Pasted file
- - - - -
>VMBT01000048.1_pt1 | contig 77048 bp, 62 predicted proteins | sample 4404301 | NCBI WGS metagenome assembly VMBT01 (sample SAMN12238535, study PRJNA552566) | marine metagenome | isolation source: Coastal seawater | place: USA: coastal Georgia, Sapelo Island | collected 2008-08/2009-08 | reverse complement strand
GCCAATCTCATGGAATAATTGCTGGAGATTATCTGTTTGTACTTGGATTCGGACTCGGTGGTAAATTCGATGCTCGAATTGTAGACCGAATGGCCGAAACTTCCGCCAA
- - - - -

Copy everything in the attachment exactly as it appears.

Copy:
>VMBT01000048.1_pt1 | contig 77048 bp, 62 predicted proteins | sample 4404301 | NCBI WGS metagenome assembly VMBT01 (sample SAMN12238535, study PRJNA552566) | marine metagenome | isolation source: Coastal seawater | place: USA: coastal Georgia, Sapelo Island | collected 2008-08/2009-08 | reverse complement strand
GCCAATCTCATGGAATAATTGCTGGAGATTATCTGTTTGTACTTGGATTCGGACTCGGTGGTAAATTCGATGCTCGAATTGTAGACCGAATGGCCGAAACTTCCGCCAA